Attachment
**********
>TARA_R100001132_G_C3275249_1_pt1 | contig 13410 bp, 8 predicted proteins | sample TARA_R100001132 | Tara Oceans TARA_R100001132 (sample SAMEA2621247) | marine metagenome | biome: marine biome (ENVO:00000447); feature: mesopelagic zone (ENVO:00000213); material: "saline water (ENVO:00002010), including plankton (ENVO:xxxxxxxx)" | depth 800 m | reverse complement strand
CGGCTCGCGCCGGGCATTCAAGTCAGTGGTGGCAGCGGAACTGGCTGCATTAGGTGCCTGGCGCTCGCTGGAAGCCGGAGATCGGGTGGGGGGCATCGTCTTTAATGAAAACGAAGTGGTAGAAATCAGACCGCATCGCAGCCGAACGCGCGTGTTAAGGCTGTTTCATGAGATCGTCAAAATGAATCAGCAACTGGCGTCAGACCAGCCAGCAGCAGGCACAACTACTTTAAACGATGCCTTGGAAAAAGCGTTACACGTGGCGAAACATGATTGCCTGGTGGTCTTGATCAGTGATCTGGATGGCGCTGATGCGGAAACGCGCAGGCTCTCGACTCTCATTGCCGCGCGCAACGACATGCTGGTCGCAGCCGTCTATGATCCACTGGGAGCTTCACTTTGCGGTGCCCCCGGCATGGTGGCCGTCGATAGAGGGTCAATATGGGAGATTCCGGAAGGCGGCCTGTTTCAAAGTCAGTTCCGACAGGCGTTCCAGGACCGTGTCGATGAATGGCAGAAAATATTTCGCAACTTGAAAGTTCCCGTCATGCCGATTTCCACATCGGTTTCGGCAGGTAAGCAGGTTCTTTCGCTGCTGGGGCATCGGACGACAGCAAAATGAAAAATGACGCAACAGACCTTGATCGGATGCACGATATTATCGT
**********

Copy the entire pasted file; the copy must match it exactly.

>TARA_R100001132_G_C3275249_1_pt1 | contig 13410 bp, 8 predicted proteins | sample TARA_R100001132 | Tara Oceans TARA_R100001132 (sample SAMEA2621247) | marine metagenome | biome: marine biome (ENVO:00000447); feature: mesopelagic zone (ENVO:00000213); material: "saline water (ENVO:00002010), including plankton (ENVO:xxxxxxxx)" | depth 800 m | reverse complement strand
CGGCTCGCGCCGGGCATTCAAGTCAGTGGTGGCAGCGGAACTGGCTGCATTAGGTGCCTGGCGCTCGCTGGAAGCCGGAGATCGGGTGGGGGGCATCGTCTTTAATGAAAACGAAGTGGTAGAAATCAGACCGCATCGCAGCCGAACGCGCGTGTTAAGGCTGTTTCATGAGATCGTCAAAATGAATCAGCAACTGGCGTCAGACCAGCCAGCAGCAGGCACAACTACTTTAAACGATGCCTTGGAAAAAGCGTTACACGTGGCGAAACATGATTGCCTGGTGGTCTTGATCAGTGATCTGGATGGCGCTGATGCGGAAACGCGCAGGCTCTCGACTCTCATTGCCGCGCGCAACGACATGCTGGTCGCAGCCGTCTATGATCCACTGGGAGCTTCACTTTGCGGTGCCCCCGGCATGGTGGCCGTCGATAGAGGGTCAATATGGGAGATTCCGGAAGGCGGCCTGTTTCAAAGTCAGTTCCGACAGGCGTTCCAGGACCGTGTCGATGAATGGCAGAAAATATTTCGCAACTTGAAAGTTCCCGTCATGCCGATTTCCACATCGGTTTCGGCAGGTAAGCAGGTTCTTTCGCTGCTGGGGCATCGGACGACAGCAAAATGAAAAATGACGCAACAGACCTTGATCGGATGCACGATATTATCGT